#2 could happen because of this new law. The pressure to get to #3 will be even greater. Sep 10, 2019 Uber invests big in "Freight" — the Uber for pallets of stuff in tractor-trailers Read More Freight just brought sexy back... Uber wants to make trucking its next profit puppy. Just like ride-hailing, Uber Freight connects drivers (of 18-wheelers) with riders (Budweiser's beer kegs or Land O'Lakes' stacks of butter). Uber just announced that Freight is its fastest-growing business line, so it's investing more in a big way:
Cash: Uber's Freight line will get a $200M investment each year.
Personnel: Uber's hiring 2K people at its future 2nd-biggest location (and the only other one besides SF that gets engineers) — Chicago = Freight HQ.
Perks: To sign up new truck drivers to the gig-for-cargo platform, it's offering discounts on gas, free tires (but seriously — tractor-trailers need 18 of 'em), and cash bonuses.
Uber's spending money to stop losing money... It lost a gargantuan $5B last quarter (the last 3 months), and loses $3.36 each time someone delivers an Uber Eats meal. It's funneling money away from marketing (it laid off 400 this summer in that dep't) and toward this growing bet.The Takeaway:Freight has to be different than the rest of Uber... Uber's 3 non-Freight divisions — rides, bikes/scooters, and Eats — all face copycat competition. Without barriers to entry to creating an app platform, Lyft, DoorDash, and others keep prices low and competition fierce. Uber must find a way to prevent an Amazon Freight or Lyft Trailer from becoming a thing. Aug 20, 2019 Apple's Goldman Sachs credit card is now available for all (iPhone-owning) Americans Read More "Hover"... That's the non-swipe verb Apple envisions you motioning with your new Apple Card, the digital-native payment method it announced in May last year. Welp, it's finally available to all (in the US), and you apply through the Wallet app on the iPhone. If you're approved, you get:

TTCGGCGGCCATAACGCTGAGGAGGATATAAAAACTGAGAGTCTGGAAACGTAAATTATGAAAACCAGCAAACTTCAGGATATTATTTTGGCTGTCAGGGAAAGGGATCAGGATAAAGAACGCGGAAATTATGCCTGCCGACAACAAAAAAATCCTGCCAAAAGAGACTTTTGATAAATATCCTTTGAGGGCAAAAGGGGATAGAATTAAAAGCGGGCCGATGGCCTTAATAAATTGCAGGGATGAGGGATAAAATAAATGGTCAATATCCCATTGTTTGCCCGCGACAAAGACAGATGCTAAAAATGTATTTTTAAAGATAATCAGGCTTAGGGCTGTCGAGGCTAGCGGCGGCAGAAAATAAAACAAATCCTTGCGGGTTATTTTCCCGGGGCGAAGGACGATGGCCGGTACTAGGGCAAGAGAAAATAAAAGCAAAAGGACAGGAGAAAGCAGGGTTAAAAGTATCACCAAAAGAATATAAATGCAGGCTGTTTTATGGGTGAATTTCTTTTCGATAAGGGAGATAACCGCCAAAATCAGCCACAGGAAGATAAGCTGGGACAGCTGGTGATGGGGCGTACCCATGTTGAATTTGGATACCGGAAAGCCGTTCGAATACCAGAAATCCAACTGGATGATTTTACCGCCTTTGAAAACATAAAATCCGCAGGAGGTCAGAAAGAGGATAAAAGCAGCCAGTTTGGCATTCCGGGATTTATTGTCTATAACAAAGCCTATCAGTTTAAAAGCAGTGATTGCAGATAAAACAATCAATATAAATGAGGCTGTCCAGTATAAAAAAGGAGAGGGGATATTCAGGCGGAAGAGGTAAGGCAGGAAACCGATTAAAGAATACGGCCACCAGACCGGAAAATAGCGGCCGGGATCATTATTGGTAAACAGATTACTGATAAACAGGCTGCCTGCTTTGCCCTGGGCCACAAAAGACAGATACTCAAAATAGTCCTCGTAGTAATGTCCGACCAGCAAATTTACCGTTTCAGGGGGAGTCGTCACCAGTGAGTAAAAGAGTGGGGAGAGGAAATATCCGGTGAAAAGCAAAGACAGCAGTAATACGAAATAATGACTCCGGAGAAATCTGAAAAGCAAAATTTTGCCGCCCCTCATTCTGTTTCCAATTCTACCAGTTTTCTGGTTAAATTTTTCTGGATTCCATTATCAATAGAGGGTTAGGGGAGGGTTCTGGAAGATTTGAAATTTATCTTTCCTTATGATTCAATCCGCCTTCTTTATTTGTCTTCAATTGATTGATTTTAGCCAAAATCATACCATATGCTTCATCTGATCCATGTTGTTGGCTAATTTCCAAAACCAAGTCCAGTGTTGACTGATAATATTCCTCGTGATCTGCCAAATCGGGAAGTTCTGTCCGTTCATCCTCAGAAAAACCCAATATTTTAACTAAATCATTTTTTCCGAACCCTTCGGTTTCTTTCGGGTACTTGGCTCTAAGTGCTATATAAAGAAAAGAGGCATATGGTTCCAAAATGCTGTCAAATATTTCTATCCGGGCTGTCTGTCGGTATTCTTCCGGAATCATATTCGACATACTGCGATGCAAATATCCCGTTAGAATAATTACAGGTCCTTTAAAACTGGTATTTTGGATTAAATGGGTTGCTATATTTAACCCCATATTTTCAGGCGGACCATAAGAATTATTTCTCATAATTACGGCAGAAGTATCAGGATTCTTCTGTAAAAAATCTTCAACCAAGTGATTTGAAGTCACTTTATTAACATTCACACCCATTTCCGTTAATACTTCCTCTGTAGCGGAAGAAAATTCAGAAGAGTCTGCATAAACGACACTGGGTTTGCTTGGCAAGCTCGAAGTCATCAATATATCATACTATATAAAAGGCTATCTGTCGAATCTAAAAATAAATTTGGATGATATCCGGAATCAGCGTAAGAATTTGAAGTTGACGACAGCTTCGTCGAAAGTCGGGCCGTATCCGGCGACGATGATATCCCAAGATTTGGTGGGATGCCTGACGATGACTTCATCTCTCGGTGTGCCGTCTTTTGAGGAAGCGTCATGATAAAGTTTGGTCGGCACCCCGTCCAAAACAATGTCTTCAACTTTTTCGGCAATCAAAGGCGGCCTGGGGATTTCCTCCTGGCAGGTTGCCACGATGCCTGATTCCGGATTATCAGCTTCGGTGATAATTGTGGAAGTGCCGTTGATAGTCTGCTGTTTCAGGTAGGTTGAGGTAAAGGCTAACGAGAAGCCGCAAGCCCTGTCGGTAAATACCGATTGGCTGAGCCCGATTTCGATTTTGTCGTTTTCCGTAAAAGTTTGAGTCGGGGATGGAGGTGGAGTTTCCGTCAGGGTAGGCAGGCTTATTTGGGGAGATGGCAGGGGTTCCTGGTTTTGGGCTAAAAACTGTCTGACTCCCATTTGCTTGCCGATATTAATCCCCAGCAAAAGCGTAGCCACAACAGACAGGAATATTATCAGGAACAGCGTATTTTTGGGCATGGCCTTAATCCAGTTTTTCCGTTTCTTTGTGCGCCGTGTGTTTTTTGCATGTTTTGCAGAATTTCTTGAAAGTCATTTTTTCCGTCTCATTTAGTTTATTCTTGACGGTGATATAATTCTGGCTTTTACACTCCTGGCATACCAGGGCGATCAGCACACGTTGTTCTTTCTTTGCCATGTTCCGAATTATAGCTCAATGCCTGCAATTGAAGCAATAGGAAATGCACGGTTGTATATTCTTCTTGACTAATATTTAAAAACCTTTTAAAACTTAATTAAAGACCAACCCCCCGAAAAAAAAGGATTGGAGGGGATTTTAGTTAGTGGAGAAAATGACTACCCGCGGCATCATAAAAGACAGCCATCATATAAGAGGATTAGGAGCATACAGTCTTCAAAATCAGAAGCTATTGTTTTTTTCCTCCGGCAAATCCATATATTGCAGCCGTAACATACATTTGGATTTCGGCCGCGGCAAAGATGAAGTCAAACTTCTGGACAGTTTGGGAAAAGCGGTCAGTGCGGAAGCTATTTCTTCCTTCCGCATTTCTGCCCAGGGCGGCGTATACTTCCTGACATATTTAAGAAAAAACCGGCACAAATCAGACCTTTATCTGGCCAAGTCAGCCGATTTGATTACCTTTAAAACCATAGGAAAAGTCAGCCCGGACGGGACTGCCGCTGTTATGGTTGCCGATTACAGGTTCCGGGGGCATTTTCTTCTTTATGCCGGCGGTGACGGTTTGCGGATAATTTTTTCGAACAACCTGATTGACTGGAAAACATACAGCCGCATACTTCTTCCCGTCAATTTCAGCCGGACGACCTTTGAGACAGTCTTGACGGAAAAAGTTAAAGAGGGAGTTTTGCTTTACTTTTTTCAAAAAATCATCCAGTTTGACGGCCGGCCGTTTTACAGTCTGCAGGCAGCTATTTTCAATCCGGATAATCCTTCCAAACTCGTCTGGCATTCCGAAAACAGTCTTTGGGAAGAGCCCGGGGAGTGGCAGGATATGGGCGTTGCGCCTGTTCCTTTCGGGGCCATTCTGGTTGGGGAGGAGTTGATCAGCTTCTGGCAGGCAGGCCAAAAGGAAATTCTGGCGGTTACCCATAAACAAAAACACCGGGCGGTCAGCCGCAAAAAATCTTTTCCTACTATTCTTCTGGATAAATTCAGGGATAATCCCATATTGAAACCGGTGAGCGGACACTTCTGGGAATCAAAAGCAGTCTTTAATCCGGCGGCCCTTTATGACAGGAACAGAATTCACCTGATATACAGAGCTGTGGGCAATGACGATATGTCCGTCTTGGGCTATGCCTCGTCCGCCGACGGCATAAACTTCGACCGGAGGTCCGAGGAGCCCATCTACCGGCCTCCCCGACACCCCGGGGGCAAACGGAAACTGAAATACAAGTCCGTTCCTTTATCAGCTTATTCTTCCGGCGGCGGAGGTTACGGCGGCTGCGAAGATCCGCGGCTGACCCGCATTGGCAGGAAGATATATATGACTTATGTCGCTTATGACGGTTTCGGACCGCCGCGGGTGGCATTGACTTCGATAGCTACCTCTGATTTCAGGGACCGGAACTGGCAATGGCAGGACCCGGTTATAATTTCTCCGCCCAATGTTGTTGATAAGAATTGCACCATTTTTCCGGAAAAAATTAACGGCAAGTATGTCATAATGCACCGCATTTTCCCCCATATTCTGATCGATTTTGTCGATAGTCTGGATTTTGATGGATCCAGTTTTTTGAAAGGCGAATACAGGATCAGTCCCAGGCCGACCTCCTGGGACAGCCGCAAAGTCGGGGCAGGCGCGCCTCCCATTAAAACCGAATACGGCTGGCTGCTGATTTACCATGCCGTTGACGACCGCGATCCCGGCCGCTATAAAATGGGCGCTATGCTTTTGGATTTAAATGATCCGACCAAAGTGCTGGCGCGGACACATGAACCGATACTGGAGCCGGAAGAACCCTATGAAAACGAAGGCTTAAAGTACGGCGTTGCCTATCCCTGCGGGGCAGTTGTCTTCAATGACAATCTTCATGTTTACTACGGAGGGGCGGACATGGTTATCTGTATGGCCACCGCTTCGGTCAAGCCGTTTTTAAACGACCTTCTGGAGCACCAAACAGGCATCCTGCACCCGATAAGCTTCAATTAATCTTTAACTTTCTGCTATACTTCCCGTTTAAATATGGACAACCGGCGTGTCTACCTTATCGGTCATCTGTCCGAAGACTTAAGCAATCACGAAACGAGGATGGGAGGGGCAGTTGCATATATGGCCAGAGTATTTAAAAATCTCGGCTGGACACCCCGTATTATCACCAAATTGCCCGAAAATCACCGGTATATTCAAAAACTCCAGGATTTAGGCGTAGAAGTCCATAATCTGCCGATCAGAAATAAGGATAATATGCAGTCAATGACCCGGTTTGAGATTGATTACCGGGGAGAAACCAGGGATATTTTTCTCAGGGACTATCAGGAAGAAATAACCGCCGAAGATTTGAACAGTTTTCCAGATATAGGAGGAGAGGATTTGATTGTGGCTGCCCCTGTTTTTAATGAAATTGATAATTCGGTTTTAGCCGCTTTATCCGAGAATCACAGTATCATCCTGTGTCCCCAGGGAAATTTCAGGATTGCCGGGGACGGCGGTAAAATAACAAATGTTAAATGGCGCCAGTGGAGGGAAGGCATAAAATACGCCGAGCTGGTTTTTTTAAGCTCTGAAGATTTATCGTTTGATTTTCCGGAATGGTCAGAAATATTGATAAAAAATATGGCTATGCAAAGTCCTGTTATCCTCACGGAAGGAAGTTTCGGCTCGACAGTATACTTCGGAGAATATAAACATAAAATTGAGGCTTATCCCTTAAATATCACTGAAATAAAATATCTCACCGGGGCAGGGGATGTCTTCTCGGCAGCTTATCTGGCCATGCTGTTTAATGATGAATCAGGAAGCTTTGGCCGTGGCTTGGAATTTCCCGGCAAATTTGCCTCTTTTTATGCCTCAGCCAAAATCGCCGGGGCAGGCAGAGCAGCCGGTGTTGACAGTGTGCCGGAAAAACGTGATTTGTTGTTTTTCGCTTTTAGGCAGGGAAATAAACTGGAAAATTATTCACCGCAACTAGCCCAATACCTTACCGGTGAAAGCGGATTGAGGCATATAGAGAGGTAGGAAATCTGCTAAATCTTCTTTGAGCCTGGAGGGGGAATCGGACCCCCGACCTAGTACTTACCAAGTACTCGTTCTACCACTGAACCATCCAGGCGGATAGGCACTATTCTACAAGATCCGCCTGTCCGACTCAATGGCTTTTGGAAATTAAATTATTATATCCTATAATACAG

Hoverability: Apple Card's natural habitat is Apple Pay, the contactless payment method built into the Apple Wallet app.
Privacy: The card doesn't even have a number. It's witness protection program approved, and totally encrypted, generating a new digital number with every transaction.
Rando coolness: When you first get your card, it exists on your phone in a blank-slate white hue. Then it changes color based on what you buy (restaurants = orange).
3 is for me... People ❤️ points. So Apple's giving you 3% cash back when you make Apple purchases or pay for an Uber. If you pay through Apple Pay on your iPhone, you get 2% cash back. But there's also a physical brag-worthy titanium card — Apple only gives 1% cash back when you pay non-digitally. It's subtly incentivizing iPhone-dependency via points.The Takeaway:Apple Card is access to iPhone Nation... CEO Tim Cook wants Apple Card to become a status symbol. He knows that, and is offering up membership to what we're calling "the 3% Club": merchants that will offer Apple Carders 3% cash back. Here's why we expect more companies to ask Apple to join the deal and exclusively accept Apple Card: